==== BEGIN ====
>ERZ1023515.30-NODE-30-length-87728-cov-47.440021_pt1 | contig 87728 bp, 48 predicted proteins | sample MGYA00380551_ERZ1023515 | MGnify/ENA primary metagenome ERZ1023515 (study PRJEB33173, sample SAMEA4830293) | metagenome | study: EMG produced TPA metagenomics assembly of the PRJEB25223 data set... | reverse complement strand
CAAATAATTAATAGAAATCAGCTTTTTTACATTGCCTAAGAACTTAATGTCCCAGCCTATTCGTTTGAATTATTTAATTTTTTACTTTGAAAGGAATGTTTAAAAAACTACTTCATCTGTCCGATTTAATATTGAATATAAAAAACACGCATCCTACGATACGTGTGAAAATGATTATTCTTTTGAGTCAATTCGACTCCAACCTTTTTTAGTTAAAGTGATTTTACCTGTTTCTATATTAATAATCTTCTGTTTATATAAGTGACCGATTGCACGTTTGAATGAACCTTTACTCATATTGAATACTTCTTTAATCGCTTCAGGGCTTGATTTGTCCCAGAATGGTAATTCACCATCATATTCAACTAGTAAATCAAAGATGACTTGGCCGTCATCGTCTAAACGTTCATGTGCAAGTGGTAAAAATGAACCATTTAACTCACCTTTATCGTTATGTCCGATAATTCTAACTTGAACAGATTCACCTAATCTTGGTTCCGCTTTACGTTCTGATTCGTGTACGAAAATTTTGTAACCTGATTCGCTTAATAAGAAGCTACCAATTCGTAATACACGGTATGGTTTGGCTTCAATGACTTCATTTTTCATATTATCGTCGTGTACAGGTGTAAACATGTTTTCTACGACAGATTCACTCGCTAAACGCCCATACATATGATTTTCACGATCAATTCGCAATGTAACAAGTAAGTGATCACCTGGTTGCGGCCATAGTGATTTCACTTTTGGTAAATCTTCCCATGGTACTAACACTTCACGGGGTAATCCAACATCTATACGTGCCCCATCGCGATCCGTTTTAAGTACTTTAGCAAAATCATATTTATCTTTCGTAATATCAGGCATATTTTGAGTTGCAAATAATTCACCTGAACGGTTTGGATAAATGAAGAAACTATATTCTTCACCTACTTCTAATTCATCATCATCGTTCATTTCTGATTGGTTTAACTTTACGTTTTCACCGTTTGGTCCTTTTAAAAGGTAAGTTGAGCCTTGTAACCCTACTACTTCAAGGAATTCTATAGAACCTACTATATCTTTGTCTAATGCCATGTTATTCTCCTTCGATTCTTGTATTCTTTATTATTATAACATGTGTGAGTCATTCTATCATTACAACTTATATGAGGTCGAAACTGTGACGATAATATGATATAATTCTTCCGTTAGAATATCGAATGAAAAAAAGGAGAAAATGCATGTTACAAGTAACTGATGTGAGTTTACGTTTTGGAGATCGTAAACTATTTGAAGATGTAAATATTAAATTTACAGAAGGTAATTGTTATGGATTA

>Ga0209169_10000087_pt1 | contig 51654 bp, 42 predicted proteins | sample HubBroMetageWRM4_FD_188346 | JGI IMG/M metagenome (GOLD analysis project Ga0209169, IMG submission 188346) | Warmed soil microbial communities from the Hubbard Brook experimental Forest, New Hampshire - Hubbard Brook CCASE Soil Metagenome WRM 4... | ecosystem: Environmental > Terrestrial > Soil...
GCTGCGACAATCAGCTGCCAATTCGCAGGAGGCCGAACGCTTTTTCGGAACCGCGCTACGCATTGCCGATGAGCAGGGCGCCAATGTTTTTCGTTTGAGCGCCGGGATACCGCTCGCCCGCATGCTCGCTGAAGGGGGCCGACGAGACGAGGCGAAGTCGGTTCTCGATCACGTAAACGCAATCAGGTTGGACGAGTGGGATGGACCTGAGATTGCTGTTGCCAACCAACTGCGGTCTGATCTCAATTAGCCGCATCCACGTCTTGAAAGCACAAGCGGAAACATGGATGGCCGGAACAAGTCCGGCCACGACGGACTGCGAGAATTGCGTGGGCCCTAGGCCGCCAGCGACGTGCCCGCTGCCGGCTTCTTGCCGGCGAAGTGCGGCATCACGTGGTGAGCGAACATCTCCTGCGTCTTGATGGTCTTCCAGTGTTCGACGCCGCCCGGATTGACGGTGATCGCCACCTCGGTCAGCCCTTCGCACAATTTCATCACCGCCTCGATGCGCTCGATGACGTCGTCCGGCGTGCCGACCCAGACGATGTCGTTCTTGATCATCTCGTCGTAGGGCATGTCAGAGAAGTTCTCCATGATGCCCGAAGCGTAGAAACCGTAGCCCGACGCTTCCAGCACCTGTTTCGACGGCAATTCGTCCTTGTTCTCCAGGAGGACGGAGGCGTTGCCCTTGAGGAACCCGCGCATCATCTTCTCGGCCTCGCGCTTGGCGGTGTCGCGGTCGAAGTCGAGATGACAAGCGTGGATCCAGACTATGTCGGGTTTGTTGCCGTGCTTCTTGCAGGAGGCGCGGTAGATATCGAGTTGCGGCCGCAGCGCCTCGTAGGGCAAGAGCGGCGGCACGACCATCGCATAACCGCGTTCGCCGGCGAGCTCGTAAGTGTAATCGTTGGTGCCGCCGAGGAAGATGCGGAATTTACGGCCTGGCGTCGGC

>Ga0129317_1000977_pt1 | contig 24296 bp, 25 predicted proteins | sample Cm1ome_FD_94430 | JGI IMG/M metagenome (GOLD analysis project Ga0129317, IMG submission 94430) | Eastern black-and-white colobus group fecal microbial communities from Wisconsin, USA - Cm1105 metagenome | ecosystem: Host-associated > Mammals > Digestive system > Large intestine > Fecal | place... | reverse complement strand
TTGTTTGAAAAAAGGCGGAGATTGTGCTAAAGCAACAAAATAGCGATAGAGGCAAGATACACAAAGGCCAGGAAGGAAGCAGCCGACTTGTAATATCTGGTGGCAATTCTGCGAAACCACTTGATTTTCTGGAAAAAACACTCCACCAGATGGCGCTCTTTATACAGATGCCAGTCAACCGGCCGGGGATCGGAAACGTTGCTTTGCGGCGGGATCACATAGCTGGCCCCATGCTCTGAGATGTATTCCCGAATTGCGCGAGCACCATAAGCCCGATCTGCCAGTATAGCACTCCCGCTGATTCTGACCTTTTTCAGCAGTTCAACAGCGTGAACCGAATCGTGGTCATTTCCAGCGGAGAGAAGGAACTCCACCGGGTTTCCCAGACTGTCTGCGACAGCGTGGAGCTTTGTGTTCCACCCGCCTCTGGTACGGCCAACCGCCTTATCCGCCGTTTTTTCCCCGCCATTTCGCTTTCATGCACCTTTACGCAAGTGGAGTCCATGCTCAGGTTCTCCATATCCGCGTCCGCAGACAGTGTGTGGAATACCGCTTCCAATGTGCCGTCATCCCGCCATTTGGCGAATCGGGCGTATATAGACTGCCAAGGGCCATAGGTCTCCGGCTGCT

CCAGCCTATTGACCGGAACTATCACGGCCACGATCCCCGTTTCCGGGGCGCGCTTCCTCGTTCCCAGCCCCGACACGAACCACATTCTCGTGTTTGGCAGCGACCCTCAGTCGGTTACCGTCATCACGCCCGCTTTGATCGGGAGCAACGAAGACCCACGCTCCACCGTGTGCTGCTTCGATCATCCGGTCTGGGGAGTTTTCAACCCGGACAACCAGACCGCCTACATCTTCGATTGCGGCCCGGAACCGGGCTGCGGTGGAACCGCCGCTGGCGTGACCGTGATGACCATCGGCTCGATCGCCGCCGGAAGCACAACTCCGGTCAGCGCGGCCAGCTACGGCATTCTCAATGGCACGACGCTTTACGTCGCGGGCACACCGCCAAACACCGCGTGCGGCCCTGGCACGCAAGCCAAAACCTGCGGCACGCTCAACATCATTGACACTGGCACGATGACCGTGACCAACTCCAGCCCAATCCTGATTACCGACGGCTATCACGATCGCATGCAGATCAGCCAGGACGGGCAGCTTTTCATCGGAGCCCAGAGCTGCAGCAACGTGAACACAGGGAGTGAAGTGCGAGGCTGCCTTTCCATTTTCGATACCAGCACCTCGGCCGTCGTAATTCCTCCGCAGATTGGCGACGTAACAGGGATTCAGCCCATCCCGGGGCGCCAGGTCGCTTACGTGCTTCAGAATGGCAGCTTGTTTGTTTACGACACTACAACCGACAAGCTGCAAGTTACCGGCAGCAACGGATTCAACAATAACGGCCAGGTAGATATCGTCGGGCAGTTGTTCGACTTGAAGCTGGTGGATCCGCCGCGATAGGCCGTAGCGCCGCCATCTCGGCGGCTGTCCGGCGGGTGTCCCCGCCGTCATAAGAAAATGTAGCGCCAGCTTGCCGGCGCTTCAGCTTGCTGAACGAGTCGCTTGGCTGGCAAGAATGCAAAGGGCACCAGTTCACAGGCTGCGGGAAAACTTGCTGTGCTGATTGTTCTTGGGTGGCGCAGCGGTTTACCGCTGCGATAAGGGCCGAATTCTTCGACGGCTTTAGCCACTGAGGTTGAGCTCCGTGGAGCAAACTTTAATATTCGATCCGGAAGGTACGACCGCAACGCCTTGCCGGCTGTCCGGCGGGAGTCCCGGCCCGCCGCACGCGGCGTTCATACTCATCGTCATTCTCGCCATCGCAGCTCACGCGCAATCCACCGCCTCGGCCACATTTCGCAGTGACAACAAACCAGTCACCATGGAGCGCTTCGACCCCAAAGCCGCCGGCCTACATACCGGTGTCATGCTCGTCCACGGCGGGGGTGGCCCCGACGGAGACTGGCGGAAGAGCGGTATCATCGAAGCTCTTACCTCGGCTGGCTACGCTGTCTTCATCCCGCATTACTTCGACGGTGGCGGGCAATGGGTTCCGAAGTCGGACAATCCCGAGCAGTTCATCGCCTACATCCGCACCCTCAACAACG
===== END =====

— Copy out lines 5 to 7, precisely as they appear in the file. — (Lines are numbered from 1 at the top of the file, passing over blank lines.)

>Ga0129317_1000977_pt1 | contig 24296 bp, 25 predicted proteins | sample Cm1ome_FD_94430 | JGI IMG/M metagenome (GOLD analysis project Ga0129317, IMG submission 94430) | Eastern black-and-white colobus group fecal microbial communities from Wisconsin, USA - Cm1105 metagenome | ecosystem: Host-associated > Mammals > Digestive system > Large intestine > Fecal | place... | reverse complement strand
TTGTTTGAAAAAAGGCGGAGATTGTGCTAAAGCAACAAAATAGCGATAGAGGCAAGATACACAAAGGCCAGGAAGGAAGCAGCCGACTTGTAATATCTGGTGGCAATTCTGCGAAACCACTTGATTTTCTGGAAAAAACACTCCACCAGATGGCGCTCTTTATACAGATGCCAGTCAACCGGCCGGGGATCGGAAACGTTGCTTTGCGGCGGGATCACATAGCTGGCCCCATGCTCTGAGATGTATTCCCGAATTGCGCGAGCACCATAAGCCCGATCTGCCAGTATAGCACTCCCGCTGATTCTGACCTTTTTCAGCAGTTCAACAGCGTGAACCGAATCGTGGTCATTTCCAGCGGAGAGAAGGAACTCCACCGGGTTTCCCAGACTGTCTGCGACAGCGTGGAGCTTTGTGTTCCACCCGCCTCTGGTACGGCCAACCGCCTTATCCGCCGTTTTTTCCCCGCCATTTCGCTTTCATGCACCTTTACGCAAGTGGAGTCCATGCTCAGGTTCTCCATATCCGCGTCCGCAGACAGTGTGTGGAATACCGCTTCCAATGTGCCGTCATCCCGCCATTTGGCGAATCGGGCGTATATAGACTGCCAAGGGCCATAGGTCTCCGGCTGCT

CCAGCCTATTGACCGGAACTATCACGGCCACGATCCCCGTTTCCGGGGCGCGCTTCCTCGTTCCCAGCCCCGACACGAACCACATTCTCGTGTTTGGCAGCGACCCTCAGTCGGTTACCGTCATCACGCCCGCTTTGATCGGGAGCAACGAAGACCCACGCTCCACCGTGTGCTGCTTCGATCATCCGGTCTGGGGAGTTTTCAACCCGGACAACCAGACCGCCTACATCTTCGATTGCGGCCCGGAACCGGGCTGCGGTGGAACCGCCGCTGGCGTGACCGTGATGACCATCGGCTCGATCGCCGCCGGAAGCACAACTCCGGTCAGCGCGGCCAGCTACGGCATTCTCAATGGCACGACGCTTTACGTCGCGGGCACACCGCCAAACACCGCGTGCGGCCCTGGCACGCAAGCCAAAACCTGCGGCACGCTCAACATCATTGACACTGGCACGATGACCGTGACCAACTCCAGCCCAATCCTGATTACCGACGGCTATCACGATCGCATGCAGATCAGCCAGGACGGGCAGCTTTTCATCGGAGCCCAGAGCTGCAGCAACGTGAACACAGGGAGTGAAGTGCGAGGCTGCCTTTCCATTTTCGATACCAGCACCTCGGCCGTCGTAATTCCTCCGCAGATTGGCGACGTAACAGGGATTCAGCCCATCCCGGGGCGCCAGGTCGCTTACGTGCTTCAGAATGGCAGCTTGTTTGTTTACGACACTACAACCGACAAGCTGCAAGTTACCGGCAGCAACGGATTCAACAATAACGGCCAGGTAGATATCGTCGGGCAGTTGTTCGACTTGAAGCTGGTGGATCCGCCGCGATAGGCCGTAGCGCCGCCATCTCGGCGGCTGTCCGGCGGGTGTCCCCGCCGTCATAAGAAAATGTAGCGCCAGCTTGCCGGCGCTTCAGCTTGCTGAACGAGTCGCTTGGCTGGCAAGAATGCAAAGGGCACCAGTTCACAGGCTGCGGGAAAACTTGCTGTGCTGATTGTTCTTGGGTGGCGCAGCGGTTTACCGCTGCGATAAGGGCCGAATTCTTCGACGGCTTTAGCCACTGAGGTTGAGCTCCGTGGAGCAAACTTTAATATTCGATCCGGAAGGTACGACCGCAACGCCTTGCCGGCTGTCCGGCGGGAGTCCCGGCCCGCCGCACGCGGCGTTCATACTCATCGTCATTCTCGCCATCGCAGCTCACGCGCAATCCACCGCCTCGGCCACATTTCGCAGTGACAACAAACCAGTCACCATGGAGCGCTTCGACCCCAAAGCCGCCGGCCTACATACCGGTGTCATGCTCGTCCACGGCGGGGGTGGCCCCGACGGAGACTGGCGGAAGAGCGGTATCATCGAAGCTCTTACCTCGGCTGGCTACGCTGTCTTCATCCCGCATTACTTCGACGGTGGCGGGCAATGGGTTCCGAAGTCGGACAATCCCGAGCAGTTCATCGCCTACATCCGCACCCTCAACAACG